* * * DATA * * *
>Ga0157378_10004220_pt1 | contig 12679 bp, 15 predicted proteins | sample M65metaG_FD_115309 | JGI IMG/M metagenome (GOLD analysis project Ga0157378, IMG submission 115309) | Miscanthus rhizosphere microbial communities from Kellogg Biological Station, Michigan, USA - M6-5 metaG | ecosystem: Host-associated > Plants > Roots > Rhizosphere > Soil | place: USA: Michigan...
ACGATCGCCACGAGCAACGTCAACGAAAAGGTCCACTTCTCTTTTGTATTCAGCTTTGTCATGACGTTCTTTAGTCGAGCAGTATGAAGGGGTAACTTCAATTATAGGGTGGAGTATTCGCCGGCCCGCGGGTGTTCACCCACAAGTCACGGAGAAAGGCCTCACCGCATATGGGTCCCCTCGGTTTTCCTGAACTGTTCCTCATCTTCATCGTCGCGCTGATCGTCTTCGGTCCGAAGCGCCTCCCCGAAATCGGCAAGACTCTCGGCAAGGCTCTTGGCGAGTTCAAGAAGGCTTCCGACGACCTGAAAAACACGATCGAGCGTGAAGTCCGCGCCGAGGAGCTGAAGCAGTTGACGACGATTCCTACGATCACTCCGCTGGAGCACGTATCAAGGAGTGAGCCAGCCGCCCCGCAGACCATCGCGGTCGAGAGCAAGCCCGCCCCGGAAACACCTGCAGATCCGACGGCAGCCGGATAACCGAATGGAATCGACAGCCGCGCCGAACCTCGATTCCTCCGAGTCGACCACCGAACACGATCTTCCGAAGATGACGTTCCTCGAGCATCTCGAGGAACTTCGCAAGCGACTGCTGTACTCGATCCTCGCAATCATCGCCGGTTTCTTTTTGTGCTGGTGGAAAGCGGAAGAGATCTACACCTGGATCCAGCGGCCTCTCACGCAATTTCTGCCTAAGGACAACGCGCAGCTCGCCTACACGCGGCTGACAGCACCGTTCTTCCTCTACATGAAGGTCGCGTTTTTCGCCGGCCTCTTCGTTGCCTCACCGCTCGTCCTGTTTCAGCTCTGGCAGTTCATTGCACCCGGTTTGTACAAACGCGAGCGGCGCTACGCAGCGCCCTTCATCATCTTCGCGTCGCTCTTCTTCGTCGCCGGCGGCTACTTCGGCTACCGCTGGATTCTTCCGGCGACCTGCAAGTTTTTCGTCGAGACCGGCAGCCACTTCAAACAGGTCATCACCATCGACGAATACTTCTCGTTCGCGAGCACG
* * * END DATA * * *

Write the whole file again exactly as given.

>Ga0157378_10004220_pt1 | contig 12679 bp, 15 predicted proteins | sample M65metaG_FD_115309 | JGI IMG/M metagenome (GOLD analysis project Ga0157378, IMG submission 115309) | Miscanthus rhizosphere microbial communities from Kellogg Biological Station, Michigan, USA - M6-5 metaG | ecosystem: Host-associated > Plants > Roots > Rhizosphere > Soil | place: USA: Michigan...
ACGATCGCCACGAGCAACGTCAACGAAAAGGTCCACTTCTCTTTTGTATTCAGCTTTGTCATGACGTTCTTTAGTCGAGCAGTATGAAGGGGTAACTTCAATTATAGGGTGGAGTATTCGCCGGCCCGCGGGTGTTCACCCACAAGTCACGGAGAAAGGCCTCACCGCATATGGGTCCCCTCGGTTTTCCTGAACTGTTCCTCATCTTCATCGTCGCGCTGATCGTCTTCGGTCCGAAGCGCCTCCCCGAAATCGGCAAGACTCTCGGCAAGGCTCTTGGCGAGTTCAAGAAGGCTTCCGACGACCTGAAAAACACGATCGAGCGTGAAGTCCGCGCCGAGGAGCTGAAGCAGTTGACGACGATTCCTACGATCACTCCGCTGGAGCACGTATCAAGGAGTGAGCCAGCCGCCCCGCAGACCATCGCGGTCGAGAGCAAGCCCGCCCCGGAAACACCTGCAGATCCGACGGCAGCCGGATAACCGAATGGAATCGACAGCCGCGCCGAACCTCGATTCCTCCGAGTCGACCACCGAACACGATCTTCCGAAGATGACGTTCCTCGAGCATCTCGAGGAACTTCGCAAGCGACTGCTGTACTCGATCCTCGCAATCATCGCCGGTTTCTTTTTGTGCTGGTGGAAAGCGGAAGAGATCTACACCTGGATCCAGCGGCCTCTCACGCAATTTCTGCCTAAGGACAACGCGCAGCTCGCCTACACGCGGCTGACAGCACCGTTCTTCCTCTACATGAAGGTCGCGTTTTTCGCCGGCCTCTTCGTTGCCTCACCGCTCGTCCTGTTTCAGCTCTGGCAGTTCATTGCACCCGGTTTGTACAAACGCGAGCGGCGCTACGCAGCGCCCTTCATCATCTTCGCGTCGCTCTTCTTCGTCGCCGGCGGCTACTTCGGCTACCGCTGGATTCTTCCGGCGACCTGCAAGTTTTTCGTCGAGACCGGCAGCCACTTCAAACAGGTCATCACCATCGACGAATACTTCTCGTTCGCGAGCACG